By David Robinson
Today the Institute for Public Policy Research publish a thought-provoking personal essay, by Community Links co-founder David Robinson setting out 10 principles for ‘whole system’ reform and provision of public services that is focused on the needs and resources of citizens and society.
Public services are changing, and will change radically and fundamentally. Demographic shifts are increasing need at the same time as expenditure is being reduced and while many services are shrinking. In combination, these trends are creating a spiral of decline. As the remaining resources are sucked into managing the greatest needs, earlier-stage interventions are abandoned – spending on prevention fell by almost 10 per cent between 2010/11 and 2011/12 (Reeder 2013-forthcoming) – and more problems are becoming more difficult, when they might have been prevented entirely. Effective services fall into a tailspin, leading to crisis management, with inevitable consequences.
Eighty per cent of the deficit reduction strategy is staked on cost-cutting and there is a long way to go. The Institute for Fiscal Studies estimates that 69 per cent of the cuts to current spending (excluding benefits) will still be outstanding at the end of this financial year (March 2014) – there is no precedent for administrative cost-cutting on this scale in the UK (Emmerson et al 2013). Christopher Hood and Ruth Dixon have shown that even the most effective period of cost reduction (in the later years of the John Major premiership) yielded less than one-fifth of the goal being pursued by the present government (Hood and Dixon 2012).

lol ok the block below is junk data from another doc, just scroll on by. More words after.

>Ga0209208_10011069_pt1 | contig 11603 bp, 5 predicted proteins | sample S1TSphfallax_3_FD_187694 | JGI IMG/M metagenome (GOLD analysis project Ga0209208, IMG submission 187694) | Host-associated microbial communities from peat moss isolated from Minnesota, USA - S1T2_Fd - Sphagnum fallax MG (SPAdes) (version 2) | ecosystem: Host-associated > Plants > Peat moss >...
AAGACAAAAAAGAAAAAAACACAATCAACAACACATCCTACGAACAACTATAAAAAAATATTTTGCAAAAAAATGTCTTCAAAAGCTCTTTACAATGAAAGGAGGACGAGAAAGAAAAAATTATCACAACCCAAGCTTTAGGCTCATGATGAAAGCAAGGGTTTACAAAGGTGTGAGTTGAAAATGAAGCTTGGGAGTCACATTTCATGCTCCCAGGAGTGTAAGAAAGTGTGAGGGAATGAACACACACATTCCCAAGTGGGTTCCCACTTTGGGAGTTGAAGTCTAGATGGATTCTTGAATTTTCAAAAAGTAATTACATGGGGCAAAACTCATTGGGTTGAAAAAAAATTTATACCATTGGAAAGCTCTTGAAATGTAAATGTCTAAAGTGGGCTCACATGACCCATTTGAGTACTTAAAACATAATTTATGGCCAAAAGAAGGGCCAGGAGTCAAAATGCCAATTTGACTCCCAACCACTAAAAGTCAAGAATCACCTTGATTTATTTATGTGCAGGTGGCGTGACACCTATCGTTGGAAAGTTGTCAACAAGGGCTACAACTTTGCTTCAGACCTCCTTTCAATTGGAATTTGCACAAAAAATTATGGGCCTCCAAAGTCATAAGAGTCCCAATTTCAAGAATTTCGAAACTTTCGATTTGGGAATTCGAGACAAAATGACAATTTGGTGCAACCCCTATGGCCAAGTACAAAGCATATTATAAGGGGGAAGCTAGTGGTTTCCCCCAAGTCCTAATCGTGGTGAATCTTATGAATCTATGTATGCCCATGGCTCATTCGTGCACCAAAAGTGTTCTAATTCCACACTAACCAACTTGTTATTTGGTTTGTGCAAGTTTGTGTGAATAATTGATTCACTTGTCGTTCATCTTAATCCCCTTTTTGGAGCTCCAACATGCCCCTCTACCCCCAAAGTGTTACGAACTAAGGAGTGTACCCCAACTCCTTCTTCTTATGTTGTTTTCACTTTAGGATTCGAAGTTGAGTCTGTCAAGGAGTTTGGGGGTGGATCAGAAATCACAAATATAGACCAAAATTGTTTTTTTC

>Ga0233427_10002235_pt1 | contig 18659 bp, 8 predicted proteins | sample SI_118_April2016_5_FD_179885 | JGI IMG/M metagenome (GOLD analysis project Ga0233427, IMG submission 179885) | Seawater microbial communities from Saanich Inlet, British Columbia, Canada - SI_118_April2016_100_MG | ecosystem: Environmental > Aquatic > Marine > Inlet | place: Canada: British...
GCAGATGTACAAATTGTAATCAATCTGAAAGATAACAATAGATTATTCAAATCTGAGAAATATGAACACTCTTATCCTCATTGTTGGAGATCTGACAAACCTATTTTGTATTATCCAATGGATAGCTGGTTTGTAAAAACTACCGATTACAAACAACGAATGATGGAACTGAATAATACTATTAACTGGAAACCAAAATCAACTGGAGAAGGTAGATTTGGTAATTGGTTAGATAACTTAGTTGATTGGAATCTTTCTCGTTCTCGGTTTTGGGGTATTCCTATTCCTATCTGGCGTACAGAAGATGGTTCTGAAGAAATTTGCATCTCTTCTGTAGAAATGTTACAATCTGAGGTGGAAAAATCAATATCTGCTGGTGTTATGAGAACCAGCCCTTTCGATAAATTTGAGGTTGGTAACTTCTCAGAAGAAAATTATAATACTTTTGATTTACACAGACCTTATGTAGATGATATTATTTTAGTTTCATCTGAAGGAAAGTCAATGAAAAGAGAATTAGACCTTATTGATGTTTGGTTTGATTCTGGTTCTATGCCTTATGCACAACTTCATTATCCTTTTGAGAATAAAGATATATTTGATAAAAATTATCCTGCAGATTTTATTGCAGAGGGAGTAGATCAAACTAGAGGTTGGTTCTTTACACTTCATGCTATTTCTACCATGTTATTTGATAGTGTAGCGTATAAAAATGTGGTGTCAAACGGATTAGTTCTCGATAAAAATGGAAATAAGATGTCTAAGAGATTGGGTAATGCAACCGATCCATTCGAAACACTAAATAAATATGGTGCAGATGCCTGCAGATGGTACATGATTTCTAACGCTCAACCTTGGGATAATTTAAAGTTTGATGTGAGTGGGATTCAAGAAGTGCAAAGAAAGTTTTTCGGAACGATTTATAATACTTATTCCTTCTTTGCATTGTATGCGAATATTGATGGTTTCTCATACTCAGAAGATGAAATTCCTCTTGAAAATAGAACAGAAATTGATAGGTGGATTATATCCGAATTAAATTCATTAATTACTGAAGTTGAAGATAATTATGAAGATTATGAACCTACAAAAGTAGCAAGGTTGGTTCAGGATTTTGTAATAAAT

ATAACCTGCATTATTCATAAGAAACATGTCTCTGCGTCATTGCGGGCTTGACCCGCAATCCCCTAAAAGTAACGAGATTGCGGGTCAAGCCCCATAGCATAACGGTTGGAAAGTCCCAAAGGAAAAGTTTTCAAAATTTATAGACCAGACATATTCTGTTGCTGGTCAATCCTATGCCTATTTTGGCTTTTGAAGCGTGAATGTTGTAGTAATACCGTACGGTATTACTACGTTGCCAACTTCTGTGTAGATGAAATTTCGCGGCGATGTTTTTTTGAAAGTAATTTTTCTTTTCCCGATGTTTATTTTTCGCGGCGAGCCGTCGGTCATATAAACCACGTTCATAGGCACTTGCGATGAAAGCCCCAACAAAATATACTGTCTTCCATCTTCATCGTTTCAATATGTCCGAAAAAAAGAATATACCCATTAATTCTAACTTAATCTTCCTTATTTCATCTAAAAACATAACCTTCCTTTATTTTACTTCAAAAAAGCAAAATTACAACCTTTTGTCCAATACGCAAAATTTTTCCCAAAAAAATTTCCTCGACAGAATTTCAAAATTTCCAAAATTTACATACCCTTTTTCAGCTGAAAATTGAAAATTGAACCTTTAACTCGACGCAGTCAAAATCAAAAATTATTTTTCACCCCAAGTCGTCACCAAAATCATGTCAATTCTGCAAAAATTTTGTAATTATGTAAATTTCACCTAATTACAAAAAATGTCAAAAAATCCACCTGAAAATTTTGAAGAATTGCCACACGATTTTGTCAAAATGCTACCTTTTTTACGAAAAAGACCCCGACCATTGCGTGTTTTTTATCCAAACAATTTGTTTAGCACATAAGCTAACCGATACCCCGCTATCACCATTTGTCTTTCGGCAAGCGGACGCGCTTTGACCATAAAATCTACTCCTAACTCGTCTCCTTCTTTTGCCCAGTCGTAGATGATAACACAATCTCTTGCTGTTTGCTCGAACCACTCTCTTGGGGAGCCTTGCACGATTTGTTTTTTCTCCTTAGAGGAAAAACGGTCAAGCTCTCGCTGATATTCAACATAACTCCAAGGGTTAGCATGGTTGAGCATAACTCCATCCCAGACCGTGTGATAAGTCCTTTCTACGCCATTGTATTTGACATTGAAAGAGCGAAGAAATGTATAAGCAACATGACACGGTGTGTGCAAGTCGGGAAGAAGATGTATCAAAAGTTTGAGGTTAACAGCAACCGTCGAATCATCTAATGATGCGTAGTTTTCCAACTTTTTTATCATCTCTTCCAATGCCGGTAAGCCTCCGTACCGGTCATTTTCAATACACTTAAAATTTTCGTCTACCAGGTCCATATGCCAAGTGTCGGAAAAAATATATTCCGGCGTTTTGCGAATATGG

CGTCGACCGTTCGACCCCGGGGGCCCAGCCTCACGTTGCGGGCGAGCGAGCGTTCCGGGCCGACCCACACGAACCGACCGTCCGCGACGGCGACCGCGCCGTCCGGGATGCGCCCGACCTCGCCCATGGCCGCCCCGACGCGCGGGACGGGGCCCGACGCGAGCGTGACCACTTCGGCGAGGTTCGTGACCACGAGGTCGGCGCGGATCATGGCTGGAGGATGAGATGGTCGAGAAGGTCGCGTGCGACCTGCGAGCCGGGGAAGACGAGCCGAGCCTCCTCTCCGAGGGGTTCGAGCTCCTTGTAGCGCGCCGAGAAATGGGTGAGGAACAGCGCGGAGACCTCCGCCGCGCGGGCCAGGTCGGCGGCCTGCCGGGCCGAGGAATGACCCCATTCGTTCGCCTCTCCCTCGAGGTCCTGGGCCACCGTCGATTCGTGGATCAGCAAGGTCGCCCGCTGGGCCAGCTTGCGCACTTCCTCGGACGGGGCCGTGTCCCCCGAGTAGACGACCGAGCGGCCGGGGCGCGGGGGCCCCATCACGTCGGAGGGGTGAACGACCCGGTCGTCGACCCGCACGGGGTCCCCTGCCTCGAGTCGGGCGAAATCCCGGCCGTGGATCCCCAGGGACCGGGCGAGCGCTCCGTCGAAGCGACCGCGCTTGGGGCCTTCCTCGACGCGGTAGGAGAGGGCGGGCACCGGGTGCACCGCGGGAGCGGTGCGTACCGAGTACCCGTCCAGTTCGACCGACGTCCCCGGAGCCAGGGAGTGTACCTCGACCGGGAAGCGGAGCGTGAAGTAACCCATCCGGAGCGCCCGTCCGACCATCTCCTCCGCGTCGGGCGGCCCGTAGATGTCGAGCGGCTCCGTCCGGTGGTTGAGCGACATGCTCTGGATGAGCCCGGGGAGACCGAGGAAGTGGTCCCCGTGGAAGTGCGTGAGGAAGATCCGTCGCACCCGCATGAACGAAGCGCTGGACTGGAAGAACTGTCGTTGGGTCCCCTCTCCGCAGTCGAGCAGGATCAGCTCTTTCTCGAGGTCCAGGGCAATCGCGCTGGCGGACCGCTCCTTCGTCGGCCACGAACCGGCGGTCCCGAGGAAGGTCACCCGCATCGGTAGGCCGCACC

What if the targets are not achieved? Maybe the chancellor will return for another assault on local government – although Birmingham city council leader Sir Albert Bore was warning before the last budget round that we were witnessing ‘the end of local government as we know it’ (Butler 2012). The options get more limited and increasingly desperate.
In short, cuts without fundamental systems reform disrupt and disfigure without resolving or transforming. They generate more needs and more expensive needs, may well fail to deliver the short-term savings target, and are very likely to be storing up problems that will become increasingly complex and expensive.
We need now more than ever to challenge and change culture, systems and structures, to take a different approach.
It must be grounded in an understanding not just of the economic context but of the nature of the society that we are becoming, and it must articulate a more effective, sustainable and equitable alternative.
Reclaiming the old normal
The report into management and care at Mid Staffordshire hospital published in February 2013 revealed ‘the unnecessary suffering of hundreds of people’, ‘a lack of care, compassion and humanity’ and a ‘system which put corporate self-interest ahead of patient safety’ (HOC 2013). Three weeks later, Professor Bruce Keogh started work as the new NHS national medical director promising that hospitals would be fined if they failed to provide the best care (see Campbell 2013).